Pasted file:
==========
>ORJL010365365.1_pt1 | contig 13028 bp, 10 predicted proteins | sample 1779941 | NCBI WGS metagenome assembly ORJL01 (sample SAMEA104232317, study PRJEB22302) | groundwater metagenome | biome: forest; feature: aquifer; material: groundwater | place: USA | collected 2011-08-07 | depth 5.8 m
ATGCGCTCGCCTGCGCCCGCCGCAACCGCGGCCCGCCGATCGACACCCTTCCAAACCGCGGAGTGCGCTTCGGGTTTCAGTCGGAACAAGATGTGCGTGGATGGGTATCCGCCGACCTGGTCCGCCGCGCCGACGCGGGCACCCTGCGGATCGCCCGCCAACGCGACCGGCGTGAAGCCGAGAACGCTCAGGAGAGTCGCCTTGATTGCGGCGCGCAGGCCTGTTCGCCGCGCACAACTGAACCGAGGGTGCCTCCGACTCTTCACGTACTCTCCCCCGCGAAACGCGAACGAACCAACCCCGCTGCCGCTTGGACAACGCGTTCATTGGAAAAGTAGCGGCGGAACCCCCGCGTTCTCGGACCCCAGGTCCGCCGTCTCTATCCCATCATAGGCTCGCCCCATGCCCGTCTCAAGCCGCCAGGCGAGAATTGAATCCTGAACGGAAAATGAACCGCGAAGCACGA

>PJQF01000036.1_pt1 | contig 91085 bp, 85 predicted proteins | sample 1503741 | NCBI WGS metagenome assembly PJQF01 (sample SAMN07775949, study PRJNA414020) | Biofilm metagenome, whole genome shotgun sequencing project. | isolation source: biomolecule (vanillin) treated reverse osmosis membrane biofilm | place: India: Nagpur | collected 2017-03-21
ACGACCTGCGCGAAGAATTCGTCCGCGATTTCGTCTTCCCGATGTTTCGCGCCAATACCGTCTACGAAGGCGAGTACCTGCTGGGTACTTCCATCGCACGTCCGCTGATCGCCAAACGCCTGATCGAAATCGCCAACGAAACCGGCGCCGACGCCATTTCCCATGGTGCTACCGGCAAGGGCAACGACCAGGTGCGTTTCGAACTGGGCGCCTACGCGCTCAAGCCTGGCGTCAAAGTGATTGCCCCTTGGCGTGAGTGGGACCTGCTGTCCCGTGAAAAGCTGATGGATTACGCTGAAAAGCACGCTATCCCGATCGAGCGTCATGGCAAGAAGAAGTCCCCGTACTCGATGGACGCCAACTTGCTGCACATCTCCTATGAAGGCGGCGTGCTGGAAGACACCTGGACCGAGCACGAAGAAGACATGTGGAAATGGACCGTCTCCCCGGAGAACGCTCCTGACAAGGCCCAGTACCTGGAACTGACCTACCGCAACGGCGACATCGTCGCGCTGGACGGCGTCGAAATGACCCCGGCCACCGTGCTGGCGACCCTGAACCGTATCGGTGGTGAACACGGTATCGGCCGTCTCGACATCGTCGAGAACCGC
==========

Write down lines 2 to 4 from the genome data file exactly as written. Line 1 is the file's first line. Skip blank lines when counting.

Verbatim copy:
ATGCGCTCGCCTGCGCCCGCCGCAACCGCGGCCCGCCGATCGACACCCTTCCAAACCGCGGAGTGCGCTTCGGGTTTCAGTCGGAACAAGATGTGCGTGGATGGGTATCCGCCGACCTGGTCCGCCGCGCCGACGCGGGCACCCTGCGGATCGCCCGCCAACGCGACCGGCGTGAAGCCGAGAACGCTCAGGAGAGTCGCCTTGATTGCGGCGCGCAGGCCTGTTCGCCGCGCACAACTGAACCGAGGGTGCCTCCGACTCTTCACGTACTCTCCCCCGCGAAACGCGAACGAACCAACCCCGCTGCCGCTTGGACAACGCGTTCATTGGAAAAGTAGCGGCGGAACCCCCGCGTTCTCGGACCCCAGGTCCGCCGTCTCTATCCCATCATAGGCTCGCCCCATGCCCGTCTCAAGCCGCCAGGCGAGAATTGAATCCTGAACGGAAAATGAACCGCGAAGCACGA

>PJQF01000036.1_pt1 | contig 91085 bp, 85 predicted proteins | sample 1503741 | NCBI WGS metagenome assembly PJQF01 (sample SAMN07775949, study PRJNA414020) | Biofilm metagenome, whole genome shotgun sequencing project. | isolation source: biomolecule (vanillin) treated reverse osmosis membrane biofilm | place: India: Nagpur | collected 2017-03-21
ACGACCTGCGCGAAGAATTCGTCCGCGATTTCGTCTTCCCGATGTTTCGCGCCAATACCGTCTACGAAGGCGAGTACCTGCTGGGTACTTCCATCGCACGTCCGCTGATCGCCAAACGCCTGATCGAAATCGCCAACGAAACCGGCGCCGACGCCATTTCCCATGGTGCTACCGGCAAGGGCAACGACCAGGTGCGTTTCGAACTGGGCGCCTACGCGCTCAAGCCTGGCGTCAAAGTGATTGCCCCTTGGCGTGAGTGGGACCTGCTGTCCCGTGAAAAGCTGATGGATTACGCTGAAAAGCACGCTATCCCGATCGAGCGTCATGGCAAGAAGAAGTCCCCGTACTCGATGGACGCCAACTTGCTGCACATCTCCTATGAAGGCGGCGTGCTGGAAGACACCTGGACCGAGCACGAAGAAGACATGTGGAAATGGACCGTCTCCCCGGAGAACGCTCCTGACAAGGCCCAGTACCTGGAACTGACCTACCGCAACGGCGACATCGTCGCGCTGGACGGCGTCGAAATGACCCCGGCCACCGTGCTGGCGACCCTGAACCGTATCGGTGGTGAACACGGTATCGGCCGTCTCGACATCGTCGAGAACCGC